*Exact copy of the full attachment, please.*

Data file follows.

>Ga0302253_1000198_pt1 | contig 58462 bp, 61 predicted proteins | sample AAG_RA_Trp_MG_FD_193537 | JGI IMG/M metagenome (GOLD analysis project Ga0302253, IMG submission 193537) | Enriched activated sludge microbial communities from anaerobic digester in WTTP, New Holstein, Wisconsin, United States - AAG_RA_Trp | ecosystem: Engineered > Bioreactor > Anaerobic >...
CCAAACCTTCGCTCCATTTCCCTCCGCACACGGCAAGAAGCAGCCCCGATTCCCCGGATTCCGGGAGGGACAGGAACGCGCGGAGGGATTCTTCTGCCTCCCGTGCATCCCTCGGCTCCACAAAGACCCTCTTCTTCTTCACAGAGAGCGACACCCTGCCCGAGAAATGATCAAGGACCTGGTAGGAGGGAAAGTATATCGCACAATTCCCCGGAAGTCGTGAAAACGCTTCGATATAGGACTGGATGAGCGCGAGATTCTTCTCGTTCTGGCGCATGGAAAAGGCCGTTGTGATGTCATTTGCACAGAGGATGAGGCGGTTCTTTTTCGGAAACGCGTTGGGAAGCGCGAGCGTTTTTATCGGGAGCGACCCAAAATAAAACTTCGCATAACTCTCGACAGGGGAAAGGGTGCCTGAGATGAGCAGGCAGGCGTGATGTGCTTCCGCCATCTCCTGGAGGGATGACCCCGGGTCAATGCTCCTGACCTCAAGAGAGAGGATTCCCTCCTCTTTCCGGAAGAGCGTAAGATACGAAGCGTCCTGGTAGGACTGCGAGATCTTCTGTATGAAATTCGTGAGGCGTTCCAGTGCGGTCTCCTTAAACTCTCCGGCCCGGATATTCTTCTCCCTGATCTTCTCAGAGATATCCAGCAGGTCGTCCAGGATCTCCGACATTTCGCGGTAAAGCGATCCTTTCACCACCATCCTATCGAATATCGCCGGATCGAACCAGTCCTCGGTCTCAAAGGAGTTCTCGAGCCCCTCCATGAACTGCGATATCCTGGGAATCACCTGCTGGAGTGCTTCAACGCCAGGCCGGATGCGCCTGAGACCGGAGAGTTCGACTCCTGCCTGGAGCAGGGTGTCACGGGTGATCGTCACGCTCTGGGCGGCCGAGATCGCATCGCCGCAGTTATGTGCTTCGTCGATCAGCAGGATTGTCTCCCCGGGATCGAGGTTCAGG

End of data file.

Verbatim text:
>Ga0302253_1000198_pt1 | contig 58462 bp, 61 predicted proteins | sample AAG_RA_Trp_MG_FD_193537 | JGI IMG/M metagenome (GOLD analysis project Ga0302253, IMG submission 193537) | Enriched activated sludge microbial communities from anaerobic digester in WTTP, New Holstein, Wisconsin, United States - AAG_RA_Trp | ecosystem: Engineered > Bioreactor > Anaerobic >...
CCAAACCTTCGCTCCATTTCCCTCCGCACACGGCAAGAAGCAGCCCCGATTCCCCGGATTCCGGGAGGGACAGGAACGCGCGGAGGGATTCTTCTGCCTCCCGTGCATCCCTCGGCTCCACAAAGACCCTCTTCTTCTTCACAGAGAGCGACACCCTGCCCGAGAAATGATCAAGGACCTGGTAGGAGGGAAAGTATATCGCACAATTCCCCGGAAGTCGTGAAAACGCTTCGATATAGGACTGGATGAGCGCGAGATTCTTCTCGTTCTGGCGCATGGAAAAGGCCGTTGTGATGTCATTTGCACAGAGGATGAGGCGGTTCTTTTTCGGAAACGCGTTGGGAAGCGCGAGCGTTTTTATCGGGAGCGACCCAAAATAAAACTTCGCATAACTCTCGACAGGGGAAAGGGTGCCTGAGATGAGCAGGCAGGCGTGATGTGCTTCCGCCATCTCCTGGAGGGATGACCCCGGGTCAATGCTCCTGACCTCAAGAGAGAGGATTCCCTCCTCTTTCCGGAAGAGCGTAAGATACGAAGCGTCCTGGTAGGACTGCGAGATCTTCTGTATGAAATTCGTGAGGCGTTCCAGTGCGGTCTCCTTAAACTCTCCGGCCCGGATATTCTTCTCCCTGATCTTCTCAGAGATATCCAGCAGGTCGTCCAGGATCTCCGACATTTCGCGGTAAAGCGATCCTTTCACCACCATCCTATCGAATATCGCCGGATCGAACCAGTCCTCGGTCTCAAAGGAGTTCTCGAGCCCCTCCATGAACTGCGATATCCTGGGAATCACCTGCTGGAGTGCTTCAACGCCAGGCCGGATGCGCCTGAGACCGGAGAGTTCGACTCCTGCCTGGAGCAGGGTGTCACGGGTGATCGTCACGCTCTGGGCGGCCGAGATCGCATCGCCGCAGTTATGTGCTTCGTCGATCAGCAGGATTGTCTCCCCGGGATCGAGGTTCAGG